Vacuum thinking occurs when someone, say Barack Obama, claims he will reduce taxes on 95% of Americans, yet neglects to understand how it will impact the federal treasury. Or the when he supports increasing the capital gains tax as a way to hit the rich, yet fails to realize that the majority of Americans – most middle class and below – are invested in stocks and bonds and, therefore, will pay a cost for the increase.

Simple minded thinking.

There is a similar pattern to the nastiness going on around the Palin pregnancy. The Left can’t understand why the shunning and exile has not begun.  Why has the religious right not insisted on sewing a big red “P” on Bristol Palin’s chest? Why, oh why, have they not turned their back on one who has not lived up to the values that they are constantly promoting (preaching)?

There’s the vacum: We must turn on those who do not live up to our values. That may work for the Left, but we on the right see things a bit differently. 

Rather than shunning, we embrace others who don’t share our values, or who fail to live up to the values we/they believe in. Nobody is perfect.  We live our lives the best we can, but even the best of us fall.

I hope that when I fall my family and friends are there to catch me, not let me drop. I hope they are there to remind me of our values and the importance of doing all we can to live up to those values.

Among the values the Left is turning a blind eye to now are forgiveness and compassion.  They are sometimes applied forcefully and sometimes with a tender hand, but they are the cornerstone and are on display today in a way that we should all be proud of.

At the same time, the other side of the aisle is proudly displaying their hatred of anything and anyone that doesn’t match up with their view of the world.

Lucky for them those cornerstones exist.

September 2, 2008 Posted by | Miscellaneous | , , , | 1 Comment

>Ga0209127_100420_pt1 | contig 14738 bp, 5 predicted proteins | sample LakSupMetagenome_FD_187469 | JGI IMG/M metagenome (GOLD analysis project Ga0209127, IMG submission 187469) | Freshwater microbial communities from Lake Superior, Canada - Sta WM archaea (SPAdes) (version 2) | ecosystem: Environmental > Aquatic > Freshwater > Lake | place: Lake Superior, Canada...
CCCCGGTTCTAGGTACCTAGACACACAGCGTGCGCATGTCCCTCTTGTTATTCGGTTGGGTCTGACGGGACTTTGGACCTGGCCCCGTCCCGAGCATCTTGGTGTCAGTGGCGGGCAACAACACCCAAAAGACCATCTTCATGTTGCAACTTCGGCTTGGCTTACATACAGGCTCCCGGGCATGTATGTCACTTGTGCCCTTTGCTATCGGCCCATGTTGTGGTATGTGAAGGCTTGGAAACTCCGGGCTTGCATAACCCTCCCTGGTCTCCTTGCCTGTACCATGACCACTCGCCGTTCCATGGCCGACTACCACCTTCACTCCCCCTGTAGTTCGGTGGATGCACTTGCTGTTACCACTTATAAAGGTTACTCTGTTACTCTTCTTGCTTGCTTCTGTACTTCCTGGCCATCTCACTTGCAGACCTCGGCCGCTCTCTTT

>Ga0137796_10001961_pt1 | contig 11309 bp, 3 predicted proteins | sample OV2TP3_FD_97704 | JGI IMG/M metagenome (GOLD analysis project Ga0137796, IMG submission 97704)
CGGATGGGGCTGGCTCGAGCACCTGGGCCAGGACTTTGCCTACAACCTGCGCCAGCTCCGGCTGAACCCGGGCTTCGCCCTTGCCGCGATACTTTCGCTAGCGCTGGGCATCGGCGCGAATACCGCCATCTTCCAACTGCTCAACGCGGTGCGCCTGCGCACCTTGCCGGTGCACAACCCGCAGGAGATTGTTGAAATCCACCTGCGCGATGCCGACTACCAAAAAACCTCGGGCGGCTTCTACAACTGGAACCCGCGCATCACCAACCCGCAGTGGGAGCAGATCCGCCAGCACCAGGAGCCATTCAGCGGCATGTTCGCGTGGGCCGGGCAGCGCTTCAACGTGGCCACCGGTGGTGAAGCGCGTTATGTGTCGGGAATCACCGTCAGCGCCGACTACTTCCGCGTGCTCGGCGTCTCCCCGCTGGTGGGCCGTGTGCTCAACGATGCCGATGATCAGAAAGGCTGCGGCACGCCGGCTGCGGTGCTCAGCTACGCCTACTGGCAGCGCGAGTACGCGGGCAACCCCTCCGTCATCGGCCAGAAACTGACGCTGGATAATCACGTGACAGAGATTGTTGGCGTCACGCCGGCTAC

The Race Card

The race is heating up and allegations of playing the race card are flying fast and furious. 

On the Obama side, supporters are claiming McCain and his supporters are replacing the racist “uppity” with code when they say Obama is “arrogant, “presumptuous”, and “getting ahead of himself”. 

On the other side of the fight, McCain supporters accuse of Obama of throwing the first card when, several times in one day, he said, and I’m paraphrasing here [emphasis added]: “They’re gonna try and scare you by saying, ‘he’s not patriotic enough. He has a funny last nameHe doesn’t look like all those presidents on those dollar bills.'”

The above is a slight twist on a speech he gave last month.  That time he said [emphasis added], “They’re gonna try and scare you by saying, ‘he’s not patriotic enough. He has a funny last nameDid I mention he’s black?'”

No judgement here, just repeating what’s already public record.

Now I’m going to judge. 

On another front, I heard a radio interview with a self described independent journalist.  The subject was the percieved favoritism Obama is receiving in the press.  For the most part the journalist did a good job of stating his case, but when the interviewer said, “It appears the press is cheerleading for Obama” the guest went off the tracks with his response.  He took one word, “cheerleading” and twisted it into a mysoginistic and racist comment. 

How, you ask.

Cheerleading leads one to think of highschool girls and, when used in the same sentence with with a black man, leads one to think of the stereotype of black men being sexually aggressive and specifically , in this case, sexually aggressive with white high school girls. 

Yep, that’s the twisted logic we’re dealing with here.

So here is the Obama Backer’s dicitionary as it stands today:

Arrogant = Uppity

Cheerleading = black men having sex with highschool girls

I don’t look like all those other guys/did I mention he’s black= (definition to be determined by Obama supporters)

Tell me again, who the racists are? 

September 2, 2008 Posted by | Miscellaneous | , , | Leave a comment